What's so special about Oasis, then?

TWO months before (What's The Story) Morning Glory started its residence atop the album charts, another Manchester band, The …

TWO months before (What's The Story) Morning Glory started its residence atop the album charts, another Manchester band, The Verve, released their second album entitled (with Gallagher like modesty) This Is Music. Both records were produced by the same man, but the similarity ends there. For while Oasis recently played to rapturous crowds at Knebworth and Pairc Ui Chaoimh, The (now defunct) Verve collected their dole from Wigan Post Office.

To say that This Is Music is an album of considerably more merit than the modest Oasis offering is not just fatuous journalistic opinion. Noel Gallagher himself said in Q magazine that The Verve were a better band than Oasis, and the Oasis song, Cast No Shadow is dedicated to The Verve's Richard Ashcroft. To any reasonable observer the rise and rise of Oasis is surprising because Oasis seem not to be good or bad enough to become as massive as they have. Not inspired enough to be R.E.M., not shameless enough to be Bon Jovi. And in an identity parade with their peers, nobody would pick them out as the band of musical distinction.

Cast write more buoyant tunes. Black Grape are more fun. Suede write better lyrics. Our own A House write better songs. The Verve had a better feel of how to put an album together.

To dismiss their success as a marketing triumph would be incorrect, though. The Verve were backed by Virgin, hardly an inconsequential marketing force. To glibly put their success down to luck, too, would be incorrect. Certainly circumstances the lack of Feile or Glastonbury left people wanting a big day out this year conspired to help them, but Oasis were the band that grasped the opportunity. And their success isn't press driven either.


Last autumn Blur were every journalist's darlings, but they now he vanquished as the public have taken the Gallaghers to their bosom. For they are the public's band. Populist without being glorified builders, talented without being awesome, fraternally quarrel some without being vicious and ambitious without being maniacal, they have a broad public appeal and no dark side to frighten people (especially parents) away.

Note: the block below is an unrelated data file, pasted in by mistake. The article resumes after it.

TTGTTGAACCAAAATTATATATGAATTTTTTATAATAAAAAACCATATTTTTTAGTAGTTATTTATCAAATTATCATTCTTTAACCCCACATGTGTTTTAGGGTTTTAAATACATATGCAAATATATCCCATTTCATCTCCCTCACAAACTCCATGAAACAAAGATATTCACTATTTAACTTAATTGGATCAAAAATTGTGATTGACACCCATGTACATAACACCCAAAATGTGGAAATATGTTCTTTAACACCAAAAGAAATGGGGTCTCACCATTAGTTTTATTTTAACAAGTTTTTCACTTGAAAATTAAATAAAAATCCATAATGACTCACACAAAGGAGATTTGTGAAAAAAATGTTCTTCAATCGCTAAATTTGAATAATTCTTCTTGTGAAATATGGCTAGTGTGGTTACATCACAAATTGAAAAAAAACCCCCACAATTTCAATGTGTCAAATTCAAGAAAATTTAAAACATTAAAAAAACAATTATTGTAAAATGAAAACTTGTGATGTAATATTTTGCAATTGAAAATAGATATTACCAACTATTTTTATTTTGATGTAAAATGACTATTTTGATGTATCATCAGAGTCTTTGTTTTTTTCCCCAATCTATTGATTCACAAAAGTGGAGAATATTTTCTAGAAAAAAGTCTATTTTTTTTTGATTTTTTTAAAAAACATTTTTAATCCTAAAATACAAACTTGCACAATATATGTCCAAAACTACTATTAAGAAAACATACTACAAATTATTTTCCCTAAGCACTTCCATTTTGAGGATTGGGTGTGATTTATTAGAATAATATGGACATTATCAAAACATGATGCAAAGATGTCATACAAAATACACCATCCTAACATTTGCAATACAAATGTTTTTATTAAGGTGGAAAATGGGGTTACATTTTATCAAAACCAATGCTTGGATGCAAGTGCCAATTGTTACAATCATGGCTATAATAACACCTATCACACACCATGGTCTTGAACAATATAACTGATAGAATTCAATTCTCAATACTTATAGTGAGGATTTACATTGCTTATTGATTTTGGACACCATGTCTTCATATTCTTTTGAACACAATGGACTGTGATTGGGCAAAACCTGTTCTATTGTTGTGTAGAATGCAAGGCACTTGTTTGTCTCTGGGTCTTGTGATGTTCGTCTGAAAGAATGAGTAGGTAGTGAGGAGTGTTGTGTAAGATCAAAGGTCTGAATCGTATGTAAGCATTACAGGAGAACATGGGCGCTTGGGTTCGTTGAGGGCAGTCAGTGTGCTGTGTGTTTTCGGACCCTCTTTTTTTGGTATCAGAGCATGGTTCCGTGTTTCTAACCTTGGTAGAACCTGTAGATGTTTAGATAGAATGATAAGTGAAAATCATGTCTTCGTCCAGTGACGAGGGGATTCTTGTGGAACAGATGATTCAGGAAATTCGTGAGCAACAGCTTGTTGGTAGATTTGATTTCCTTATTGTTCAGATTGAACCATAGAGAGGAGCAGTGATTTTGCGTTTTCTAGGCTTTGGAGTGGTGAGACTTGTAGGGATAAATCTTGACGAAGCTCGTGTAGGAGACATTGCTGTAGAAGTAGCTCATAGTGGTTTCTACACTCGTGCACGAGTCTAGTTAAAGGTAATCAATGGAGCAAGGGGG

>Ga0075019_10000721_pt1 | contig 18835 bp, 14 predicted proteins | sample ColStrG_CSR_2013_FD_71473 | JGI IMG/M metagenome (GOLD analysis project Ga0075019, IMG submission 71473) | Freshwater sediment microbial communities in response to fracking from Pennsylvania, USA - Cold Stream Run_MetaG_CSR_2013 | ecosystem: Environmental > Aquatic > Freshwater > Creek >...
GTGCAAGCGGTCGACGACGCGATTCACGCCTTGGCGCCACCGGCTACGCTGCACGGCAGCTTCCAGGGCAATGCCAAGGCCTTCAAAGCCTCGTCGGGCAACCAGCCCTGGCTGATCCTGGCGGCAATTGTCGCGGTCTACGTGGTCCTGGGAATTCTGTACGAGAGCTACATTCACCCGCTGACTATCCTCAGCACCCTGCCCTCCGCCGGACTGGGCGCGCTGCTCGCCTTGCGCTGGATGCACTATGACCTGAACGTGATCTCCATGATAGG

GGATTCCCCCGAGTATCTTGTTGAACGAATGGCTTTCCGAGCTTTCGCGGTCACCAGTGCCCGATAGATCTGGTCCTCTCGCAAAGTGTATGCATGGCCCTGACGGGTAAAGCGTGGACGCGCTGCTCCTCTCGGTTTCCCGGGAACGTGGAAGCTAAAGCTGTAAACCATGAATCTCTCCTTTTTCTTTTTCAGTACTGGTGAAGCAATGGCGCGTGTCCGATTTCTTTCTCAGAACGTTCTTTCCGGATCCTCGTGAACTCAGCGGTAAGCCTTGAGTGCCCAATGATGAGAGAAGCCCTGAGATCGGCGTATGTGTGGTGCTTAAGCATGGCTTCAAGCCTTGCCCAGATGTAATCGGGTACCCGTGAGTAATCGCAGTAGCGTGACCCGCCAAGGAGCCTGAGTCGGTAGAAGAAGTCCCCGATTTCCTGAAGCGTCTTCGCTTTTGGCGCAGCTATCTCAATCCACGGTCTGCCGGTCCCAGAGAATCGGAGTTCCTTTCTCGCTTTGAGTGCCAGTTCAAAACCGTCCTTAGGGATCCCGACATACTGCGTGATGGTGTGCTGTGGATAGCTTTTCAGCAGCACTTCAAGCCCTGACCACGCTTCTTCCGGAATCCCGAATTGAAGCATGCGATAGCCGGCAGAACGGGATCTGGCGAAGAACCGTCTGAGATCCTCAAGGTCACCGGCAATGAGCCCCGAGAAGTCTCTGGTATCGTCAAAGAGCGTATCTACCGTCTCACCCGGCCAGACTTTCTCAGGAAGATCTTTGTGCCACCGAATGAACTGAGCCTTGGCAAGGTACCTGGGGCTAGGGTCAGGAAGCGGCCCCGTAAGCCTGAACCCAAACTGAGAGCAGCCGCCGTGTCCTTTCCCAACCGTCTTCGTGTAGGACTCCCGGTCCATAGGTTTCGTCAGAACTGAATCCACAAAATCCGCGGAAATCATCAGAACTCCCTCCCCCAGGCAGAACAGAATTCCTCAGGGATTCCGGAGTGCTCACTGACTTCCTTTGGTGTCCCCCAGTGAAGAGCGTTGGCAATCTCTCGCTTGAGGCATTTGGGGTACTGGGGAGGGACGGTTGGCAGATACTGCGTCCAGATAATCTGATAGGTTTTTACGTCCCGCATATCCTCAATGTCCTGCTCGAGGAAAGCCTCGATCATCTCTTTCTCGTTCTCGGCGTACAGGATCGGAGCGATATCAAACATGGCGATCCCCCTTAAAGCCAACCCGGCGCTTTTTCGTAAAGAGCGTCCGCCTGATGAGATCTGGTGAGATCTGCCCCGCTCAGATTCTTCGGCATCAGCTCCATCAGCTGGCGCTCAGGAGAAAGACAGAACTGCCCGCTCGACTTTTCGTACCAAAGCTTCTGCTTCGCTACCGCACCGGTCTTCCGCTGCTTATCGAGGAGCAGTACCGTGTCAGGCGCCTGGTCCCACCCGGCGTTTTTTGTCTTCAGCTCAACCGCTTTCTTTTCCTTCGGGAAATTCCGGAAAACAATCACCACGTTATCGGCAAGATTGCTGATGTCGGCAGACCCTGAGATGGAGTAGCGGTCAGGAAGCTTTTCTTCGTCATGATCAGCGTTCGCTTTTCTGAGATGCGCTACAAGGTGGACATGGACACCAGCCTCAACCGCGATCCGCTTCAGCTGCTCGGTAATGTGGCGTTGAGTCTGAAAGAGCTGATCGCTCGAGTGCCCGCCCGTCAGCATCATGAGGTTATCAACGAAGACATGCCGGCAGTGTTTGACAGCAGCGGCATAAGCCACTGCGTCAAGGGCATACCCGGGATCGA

But the flip side is that they have too little depth, too little import to truly excite. One sneeze from John Lydon has more significance than Liam's pointless rudeness. Compare them, for example, to those other phenomena to emerge from the Mancunian indie world, The Smiths and The Stone Roses. Neither played stadiums, but both had an importance beyond their sales. And both in their own way had an inexplicable effect upon their fans.

Everyone knows odd Smiths fans demented by Morrissey's morose ways, and Stone Roses fans who waited with six years of bated breath for a second coming. Both bands had an aura that Oasis sadly lack. For all the massed crowds at Cork and Knebworth, it seems that Morrissey at Wolverhampton or The Stone Roses at Spike Island will last longer in the memory than any of Oasis's big concerts. Be cause Oasis's triumph is important only in the same way as the world's longest conga an importance of numbers rather than content. Like the prog rockers, once somebody does it bigger, Oasis won't mean very much.

None of this is Oasis's fault, of course. They're not a bad outfit songs that sound as if they should be great, but aren't. Like Roll With It. Certainly they are not songs that should attract the adoration of quarter of a million people.

EVEN now, despite the increased focus on guitar bands, the most talented ones remain well out of the public's view. The unfortunates now stand to lose both ways when they get caught in the inevitable backlash when guitars once again seem passe and everyone grows tired of the 1960s.

In many senses it is better that a band like Oasis have made it big rather than another Queen or one of the more tedious bands like Menswear. Certainly it is hard to begrudge their success. They all seem pleasant people even Liam's studied rudeness lacks real viciousness write pleasant tunes and if they took more care could be a fantastic group. Yet one senses if it were The Verve or Suede or A House up there we would have something of real quality. Because, for a super group, Oasis are astonishingly unastonishing.

Rather than wonder whether or not they are better than The Beatles, perhaps the real question is, are Oasis as good as their peers?